(Taylor & Francis, 2013-08-20) Ryan, David; Lamontagne, Marie-Eve; Émond, Marcel
    The development of an interdisciplinary and inter-organizational research team among eight of Canada’s leading emergency, geriatric medicine and rehabilitation researchers affiliated with six academic centers has provided an opportunity to study the development of a distributed team of interdisciplinary researchers using the methods of social network theory and analysis and to consider whether these methods are useful tools in the science of team science. Using traditional network analytic methods, the team of investigators were asked to rate their relationships with one another retrospectively at one year prior to the team’s first meeting and contemporaneously at two subsequent yearly intervals. Using network analytic statistics and visualizations the data collected finds an increase in network density and reciprocity of relationships together with more distributed centrality consistent with the findings of other researchers. These network development characteristics suggest that the distributed research team is developing as it should and supports the assertion that network analysis is a useful science of team science research tool.
  • Publication
    Restreint
    Analysis of the strengths, weaknesses, opportunities and threats of the network form of organization of traumatic brain injury service delivery systems
    (Taylor & Francis, 2011-09-22) Lamontagne, Marie-Eve; Swaine, Bonnie Ruth; Lavoie, André; Careau, Emmanuelle
    Networks are an increasingly popular way to deal with the lack of integration of traumatic brain injury (TBI) care. Knowledge of the stakes of the network form of organization is critical in deciding whether or not to implement a TBI network to improve the continuity of TBI care. Goals of the study: To report the strengths, weaknesses, opportunities, and threats of a TBI network and to consider these elements in a discussion about whether networks are a suitable solution to fragmented TBI care. Methods: In-depth interviews with 12 representatives of network organization members. Interviews were qualitatively analyzed using the EGIPSS model of performance. Results : The majority of elements reported were related to the network's adaptation to its environment and more precisely to its capacity to acquire resources. The issue of value maintenance also received considerable attention from participants. Discussion : The network form of organization seems particularly sensitive to environmental issues, such as resource acquisition and legitimacy. The authors suggest that the network form of organization is a suitable way to increase the continuity of TBI care if the following criteria are met: (1) expectations toward network effectiveness to increase continuity of care are moderate and realistic; (2) sufficient resources are devoted to the design, implementation, and maintenance of the network; (3) a network's existence and actions are deemed legitimate by community and organization member partners; and (4) there is a good collaborative climate between the organizations.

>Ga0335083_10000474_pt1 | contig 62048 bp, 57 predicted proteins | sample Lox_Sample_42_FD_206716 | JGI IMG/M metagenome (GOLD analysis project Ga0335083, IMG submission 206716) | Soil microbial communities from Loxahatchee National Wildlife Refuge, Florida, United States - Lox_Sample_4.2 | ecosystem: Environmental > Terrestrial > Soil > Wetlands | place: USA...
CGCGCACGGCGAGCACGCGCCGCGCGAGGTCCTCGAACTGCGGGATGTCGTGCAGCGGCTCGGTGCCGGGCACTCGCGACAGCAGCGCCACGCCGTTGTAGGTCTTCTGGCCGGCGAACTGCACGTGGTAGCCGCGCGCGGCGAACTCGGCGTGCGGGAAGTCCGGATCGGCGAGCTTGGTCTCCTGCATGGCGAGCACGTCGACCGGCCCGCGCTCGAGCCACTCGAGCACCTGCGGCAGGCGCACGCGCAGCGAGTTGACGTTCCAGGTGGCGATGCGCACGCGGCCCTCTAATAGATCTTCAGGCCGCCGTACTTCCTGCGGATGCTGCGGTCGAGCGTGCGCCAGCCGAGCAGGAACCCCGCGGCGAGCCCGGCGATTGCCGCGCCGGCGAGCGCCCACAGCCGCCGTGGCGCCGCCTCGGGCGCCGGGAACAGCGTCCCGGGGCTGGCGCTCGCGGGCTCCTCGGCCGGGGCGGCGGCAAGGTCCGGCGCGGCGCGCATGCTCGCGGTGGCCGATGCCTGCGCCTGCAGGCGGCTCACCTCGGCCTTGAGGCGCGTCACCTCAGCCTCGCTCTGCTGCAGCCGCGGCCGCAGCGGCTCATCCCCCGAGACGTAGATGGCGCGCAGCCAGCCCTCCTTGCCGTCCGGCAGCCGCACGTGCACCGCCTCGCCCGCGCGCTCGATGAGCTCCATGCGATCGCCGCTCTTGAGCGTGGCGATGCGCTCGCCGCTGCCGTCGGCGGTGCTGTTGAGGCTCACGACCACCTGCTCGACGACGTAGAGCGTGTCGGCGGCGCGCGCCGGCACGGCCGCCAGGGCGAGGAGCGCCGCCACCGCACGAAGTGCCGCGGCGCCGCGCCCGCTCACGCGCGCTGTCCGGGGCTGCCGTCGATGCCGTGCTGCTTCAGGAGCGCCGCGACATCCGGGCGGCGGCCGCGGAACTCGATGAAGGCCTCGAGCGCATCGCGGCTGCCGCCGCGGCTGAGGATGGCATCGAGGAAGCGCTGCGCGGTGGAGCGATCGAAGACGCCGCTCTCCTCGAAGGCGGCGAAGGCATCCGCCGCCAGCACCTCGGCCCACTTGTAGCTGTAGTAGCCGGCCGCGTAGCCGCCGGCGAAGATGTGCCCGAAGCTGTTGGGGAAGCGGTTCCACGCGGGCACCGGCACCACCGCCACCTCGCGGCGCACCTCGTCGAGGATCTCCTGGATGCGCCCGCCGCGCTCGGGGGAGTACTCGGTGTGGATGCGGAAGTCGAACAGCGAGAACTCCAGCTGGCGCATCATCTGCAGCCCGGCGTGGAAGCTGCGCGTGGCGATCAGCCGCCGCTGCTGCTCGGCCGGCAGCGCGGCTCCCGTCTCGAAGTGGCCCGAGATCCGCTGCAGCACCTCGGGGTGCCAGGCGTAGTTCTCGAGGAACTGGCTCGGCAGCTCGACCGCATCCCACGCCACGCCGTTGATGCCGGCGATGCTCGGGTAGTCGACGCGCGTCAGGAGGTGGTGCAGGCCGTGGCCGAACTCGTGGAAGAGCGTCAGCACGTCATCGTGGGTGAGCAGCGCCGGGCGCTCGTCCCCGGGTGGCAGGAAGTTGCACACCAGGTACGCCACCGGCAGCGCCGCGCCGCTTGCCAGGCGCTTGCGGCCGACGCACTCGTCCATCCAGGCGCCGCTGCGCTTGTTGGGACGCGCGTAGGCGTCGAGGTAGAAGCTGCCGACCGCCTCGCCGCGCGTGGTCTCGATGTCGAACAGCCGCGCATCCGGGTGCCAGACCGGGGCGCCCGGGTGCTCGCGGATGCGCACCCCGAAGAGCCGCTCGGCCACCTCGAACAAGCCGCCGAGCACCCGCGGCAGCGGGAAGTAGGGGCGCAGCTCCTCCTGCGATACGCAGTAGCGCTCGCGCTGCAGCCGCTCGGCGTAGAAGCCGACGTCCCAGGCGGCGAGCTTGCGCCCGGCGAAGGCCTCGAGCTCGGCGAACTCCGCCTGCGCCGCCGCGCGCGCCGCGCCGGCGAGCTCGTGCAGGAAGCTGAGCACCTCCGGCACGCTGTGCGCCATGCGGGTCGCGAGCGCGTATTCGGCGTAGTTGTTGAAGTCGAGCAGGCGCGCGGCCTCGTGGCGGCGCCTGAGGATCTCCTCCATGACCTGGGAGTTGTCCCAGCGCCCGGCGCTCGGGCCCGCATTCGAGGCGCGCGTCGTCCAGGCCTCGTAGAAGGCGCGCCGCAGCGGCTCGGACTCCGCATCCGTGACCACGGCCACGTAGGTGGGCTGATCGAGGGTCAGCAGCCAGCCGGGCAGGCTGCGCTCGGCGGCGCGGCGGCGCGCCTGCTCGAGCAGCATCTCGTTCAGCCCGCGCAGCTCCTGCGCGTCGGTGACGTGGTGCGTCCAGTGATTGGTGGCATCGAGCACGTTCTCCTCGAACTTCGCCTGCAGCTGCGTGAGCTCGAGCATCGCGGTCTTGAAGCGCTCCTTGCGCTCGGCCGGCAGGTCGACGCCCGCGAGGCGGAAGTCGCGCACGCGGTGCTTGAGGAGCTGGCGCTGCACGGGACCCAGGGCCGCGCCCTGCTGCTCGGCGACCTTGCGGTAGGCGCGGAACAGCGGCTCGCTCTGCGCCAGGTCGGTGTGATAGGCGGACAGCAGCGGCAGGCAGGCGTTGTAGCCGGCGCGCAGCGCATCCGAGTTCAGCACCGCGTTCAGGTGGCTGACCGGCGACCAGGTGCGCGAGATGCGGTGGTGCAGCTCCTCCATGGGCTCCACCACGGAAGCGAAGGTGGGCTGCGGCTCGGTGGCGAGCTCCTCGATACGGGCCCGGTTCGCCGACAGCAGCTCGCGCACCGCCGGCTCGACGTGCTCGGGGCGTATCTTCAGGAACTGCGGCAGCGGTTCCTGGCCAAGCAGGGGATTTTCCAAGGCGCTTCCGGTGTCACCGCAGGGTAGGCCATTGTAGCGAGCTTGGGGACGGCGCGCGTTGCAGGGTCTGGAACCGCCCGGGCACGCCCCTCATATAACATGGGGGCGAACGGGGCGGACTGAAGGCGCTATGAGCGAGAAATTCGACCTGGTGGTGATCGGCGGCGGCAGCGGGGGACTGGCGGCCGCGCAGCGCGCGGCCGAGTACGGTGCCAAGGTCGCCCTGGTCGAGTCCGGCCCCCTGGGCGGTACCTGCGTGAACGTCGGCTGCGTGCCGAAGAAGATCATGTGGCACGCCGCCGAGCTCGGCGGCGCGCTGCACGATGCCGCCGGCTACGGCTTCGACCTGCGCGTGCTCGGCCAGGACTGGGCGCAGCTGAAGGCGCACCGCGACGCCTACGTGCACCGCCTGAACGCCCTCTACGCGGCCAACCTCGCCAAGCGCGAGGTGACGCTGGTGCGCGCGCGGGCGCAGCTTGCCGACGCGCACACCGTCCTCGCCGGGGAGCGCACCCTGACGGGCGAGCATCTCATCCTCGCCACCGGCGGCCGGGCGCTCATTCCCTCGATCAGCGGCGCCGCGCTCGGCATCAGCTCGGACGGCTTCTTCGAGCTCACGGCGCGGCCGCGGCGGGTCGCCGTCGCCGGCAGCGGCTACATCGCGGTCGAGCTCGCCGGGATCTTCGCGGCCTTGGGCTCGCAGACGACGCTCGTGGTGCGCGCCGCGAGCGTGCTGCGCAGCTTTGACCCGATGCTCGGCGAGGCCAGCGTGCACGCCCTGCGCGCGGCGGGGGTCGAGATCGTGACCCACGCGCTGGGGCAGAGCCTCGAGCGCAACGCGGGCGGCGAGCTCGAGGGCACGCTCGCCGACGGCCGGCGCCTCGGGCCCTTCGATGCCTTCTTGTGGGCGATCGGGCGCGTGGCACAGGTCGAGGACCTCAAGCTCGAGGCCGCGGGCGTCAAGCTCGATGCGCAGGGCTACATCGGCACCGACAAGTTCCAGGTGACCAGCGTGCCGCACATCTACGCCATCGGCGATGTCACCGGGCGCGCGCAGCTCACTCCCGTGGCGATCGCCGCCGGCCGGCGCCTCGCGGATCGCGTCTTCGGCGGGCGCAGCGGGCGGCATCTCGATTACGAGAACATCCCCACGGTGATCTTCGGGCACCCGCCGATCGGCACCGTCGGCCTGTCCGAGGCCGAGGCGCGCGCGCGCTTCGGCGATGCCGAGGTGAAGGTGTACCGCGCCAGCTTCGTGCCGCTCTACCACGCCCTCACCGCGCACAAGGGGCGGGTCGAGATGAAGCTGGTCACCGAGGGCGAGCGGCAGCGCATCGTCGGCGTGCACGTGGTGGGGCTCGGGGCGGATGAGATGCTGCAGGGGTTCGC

• Publication
    Restreint
    Perceptions of traumatic brain injury network participants about network performance
    (Taylor & Francis, 2010-04-23) Lamontagne, Marie-Eve; Swaine, Bonnie Ruth; Lavoie, André; Champagne, François; Marcotte, Anne-Claire
    Background: Networks have been implemented within trauma systems to overcome problems of fragmentation and lack of coordination. Such networks regroup many types of organizations that could have different perceptions of network performance. No study has explored the perceptions of traumatic brain injury (TBI) network participants regarding network performance. Objective: To document the perceptions of TBI network participants concerning the importance of different dimensions of performance and to explore whether these perceptions vary according to organization types. Methodology: Participants of network organizations were surveyed using a questionnaire based on a conceptual framework of performance (the EGIPSS framework). Results: Network organizations reported dimensions related to goal attainment to be more important than dimensions related to process. Differences existed between the perceptions of various types of network organizations for some but not all domains and dimensions of performance. Conclusion: Network performance appears different from the performance of an individual organization and the consideration of the various organizations’ perceptions in clarifying this concept should improve its comprehensiveness and its acceptability by all stakeholders.